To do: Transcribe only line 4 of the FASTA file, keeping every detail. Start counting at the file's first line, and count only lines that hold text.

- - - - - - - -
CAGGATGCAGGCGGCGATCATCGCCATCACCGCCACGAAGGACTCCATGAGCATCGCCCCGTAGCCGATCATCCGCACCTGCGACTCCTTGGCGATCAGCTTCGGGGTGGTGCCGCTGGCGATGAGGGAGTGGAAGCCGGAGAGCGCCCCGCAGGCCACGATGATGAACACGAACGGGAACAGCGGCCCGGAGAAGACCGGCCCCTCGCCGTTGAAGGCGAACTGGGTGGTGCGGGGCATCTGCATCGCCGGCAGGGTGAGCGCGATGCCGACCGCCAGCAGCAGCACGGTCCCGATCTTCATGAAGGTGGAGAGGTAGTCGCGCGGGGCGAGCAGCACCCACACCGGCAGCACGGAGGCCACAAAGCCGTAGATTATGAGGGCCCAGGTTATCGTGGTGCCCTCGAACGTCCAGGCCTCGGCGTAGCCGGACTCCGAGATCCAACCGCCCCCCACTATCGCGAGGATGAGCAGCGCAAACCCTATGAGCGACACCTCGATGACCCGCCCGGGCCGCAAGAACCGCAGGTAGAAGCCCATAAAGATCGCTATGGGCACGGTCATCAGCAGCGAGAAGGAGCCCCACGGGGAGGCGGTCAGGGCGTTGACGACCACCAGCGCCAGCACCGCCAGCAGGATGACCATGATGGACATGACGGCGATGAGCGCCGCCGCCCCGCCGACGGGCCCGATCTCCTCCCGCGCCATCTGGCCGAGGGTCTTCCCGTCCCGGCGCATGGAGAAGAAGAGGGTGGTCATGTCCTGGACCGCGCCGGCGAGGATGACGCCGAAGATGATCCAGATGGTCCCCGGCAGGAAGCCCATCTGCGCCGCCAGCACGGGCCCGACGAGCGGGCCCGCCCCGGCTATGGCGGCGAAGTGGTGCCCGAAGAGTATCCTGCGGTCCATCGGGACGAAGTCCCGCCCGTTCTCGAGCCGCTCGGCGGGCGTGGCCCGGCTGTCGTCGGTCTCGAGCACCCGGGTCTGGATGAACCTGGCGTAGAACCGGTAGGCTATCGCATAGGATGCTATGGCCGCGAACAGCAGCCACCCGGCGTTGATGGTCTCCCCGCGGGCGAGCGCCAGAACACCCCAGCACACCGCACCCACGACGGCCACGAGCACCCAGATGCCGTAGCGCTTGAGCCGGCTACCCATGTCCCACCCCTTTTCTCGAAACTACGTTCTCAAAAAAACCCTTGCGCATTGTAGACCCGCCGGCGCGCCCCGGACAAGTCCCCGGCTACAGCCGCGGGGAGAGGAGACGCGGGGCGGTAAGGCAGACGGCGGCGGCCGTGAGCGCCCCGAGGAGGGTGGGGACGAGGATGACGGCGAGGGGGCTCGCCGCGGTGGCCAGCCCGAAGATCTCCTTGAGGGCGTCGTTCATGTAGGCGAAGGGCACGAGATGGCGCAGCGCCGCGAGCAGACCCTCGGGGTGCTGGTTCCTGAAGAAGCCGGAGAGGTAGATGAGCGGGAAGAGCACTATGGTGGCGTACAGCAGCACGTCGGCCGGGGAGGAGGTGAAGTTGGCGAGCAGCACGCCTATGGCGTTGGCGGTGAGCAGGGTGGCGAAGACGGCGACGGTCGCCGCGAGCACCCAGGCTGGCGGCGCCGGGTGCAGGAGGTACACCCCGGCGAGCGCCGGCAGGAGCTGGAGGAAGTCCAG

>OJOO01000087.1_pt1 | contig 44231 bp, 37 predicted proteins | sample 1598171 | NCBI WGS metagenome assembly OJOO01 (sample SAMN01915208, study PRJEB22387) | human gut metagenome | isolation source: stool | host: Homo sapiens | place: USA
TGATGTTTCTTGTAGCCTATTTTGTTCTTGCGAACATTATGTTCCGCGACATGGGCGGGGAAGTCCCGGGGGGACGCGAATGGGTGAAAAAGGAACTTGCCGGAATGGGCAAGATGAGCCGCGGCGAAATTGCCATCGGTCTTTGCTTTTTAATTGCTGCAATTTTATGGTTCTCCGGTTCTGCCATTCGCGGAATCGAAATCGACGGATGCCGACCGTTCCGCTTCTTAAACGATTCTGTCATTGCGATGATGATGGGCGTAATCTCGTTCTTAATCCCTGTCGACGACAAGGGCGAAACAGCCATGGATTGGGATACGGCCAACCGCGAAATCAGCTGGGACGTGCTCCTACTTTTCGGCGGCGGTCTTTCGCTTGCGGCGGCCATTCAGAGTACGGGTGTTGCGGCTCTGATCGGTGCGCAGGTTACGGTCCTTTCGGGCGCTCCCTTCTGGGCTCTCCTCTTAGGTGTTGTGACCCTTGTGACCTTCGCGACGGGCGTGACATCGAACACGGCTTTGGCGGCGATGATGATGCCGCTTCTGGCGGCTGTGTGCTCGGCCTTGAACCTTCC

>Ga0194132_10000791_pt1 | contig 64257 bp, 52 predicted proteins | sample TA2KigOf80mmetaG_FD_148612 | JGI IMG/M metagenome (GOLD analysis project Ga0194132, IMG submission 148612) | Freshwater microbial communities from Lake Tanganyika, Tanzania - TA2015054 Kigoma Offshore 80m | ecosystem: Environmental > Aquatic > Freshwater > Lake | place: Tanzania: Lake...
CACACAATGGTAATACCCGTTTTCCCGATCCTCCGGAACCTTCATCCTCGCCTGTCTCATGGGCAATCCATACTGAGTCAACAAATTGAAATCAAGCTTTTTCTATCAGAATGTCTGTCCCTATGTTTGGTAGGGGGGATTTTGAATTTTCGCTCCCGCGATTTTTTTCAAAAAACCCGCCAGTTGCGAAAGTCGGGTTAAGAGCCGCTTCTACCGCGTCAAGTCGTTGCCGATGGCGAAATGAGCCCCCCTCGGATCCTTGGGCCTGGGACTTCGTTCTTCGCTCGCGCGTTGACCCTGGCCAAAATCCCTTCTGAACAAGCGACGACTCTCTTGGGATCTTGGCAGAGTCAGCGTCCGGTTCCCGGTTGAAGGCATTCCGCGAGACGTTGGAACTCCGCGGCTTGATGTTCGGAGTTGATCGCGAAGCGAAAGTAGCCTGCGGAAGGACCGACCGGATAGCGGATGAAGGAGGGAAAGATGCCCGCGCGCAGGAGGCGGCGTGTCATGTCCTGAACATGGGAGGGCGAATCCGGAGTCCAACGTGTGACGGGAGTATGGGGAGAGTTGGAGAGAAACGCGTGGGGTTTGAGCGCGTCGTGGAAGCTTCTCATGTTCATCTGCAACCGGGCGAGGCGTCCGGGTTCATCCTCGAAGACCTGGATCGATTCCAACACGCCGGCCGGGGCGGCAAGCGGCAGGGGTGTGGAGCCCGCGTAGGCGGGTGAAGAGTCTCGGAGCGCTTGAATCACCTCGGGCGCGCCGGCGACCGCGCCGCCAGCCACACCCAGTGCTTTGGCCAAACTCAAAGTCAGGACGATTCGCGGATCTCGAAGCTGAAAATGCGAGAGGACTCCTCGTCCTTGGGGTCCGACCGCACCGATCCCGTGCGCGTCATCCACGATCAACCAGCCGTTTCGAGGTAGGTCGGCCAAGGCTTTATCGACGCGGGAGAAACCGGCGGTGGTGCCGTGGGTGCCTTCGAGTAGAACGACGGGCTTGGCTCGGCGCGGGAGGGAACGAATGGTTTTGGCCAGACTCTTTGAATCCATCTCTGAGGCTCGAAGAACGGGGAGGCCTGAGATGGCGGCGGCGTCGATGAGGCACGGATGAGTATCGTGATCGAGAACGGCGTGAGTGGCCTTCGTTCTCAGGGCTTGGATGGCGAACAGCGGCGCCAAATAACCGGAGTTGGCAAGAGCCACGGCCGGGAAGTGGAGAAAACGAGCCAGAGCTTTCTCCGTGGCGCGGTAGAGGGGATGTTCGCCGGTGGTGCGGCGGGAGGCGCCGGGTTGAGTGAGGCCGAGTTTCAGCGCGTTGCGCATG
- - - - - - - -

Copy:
>Ga0194132_10000791_pt1 | contig 64257 bp, 52 predicted proteins | sample TA2KigOf80mmetaG_FD_148612 | JGI IMG/M metagenome (GOLD analysis project Ga0194132, IMG submission 148612) | Freshwater microbial communities from Lake Tanganyika, Tanzania - TA2015054 Kigoma Offshore 80m | ecosystem: Environmental > Aquatic > Freshwater > Lake | place: Tanzania: Lake...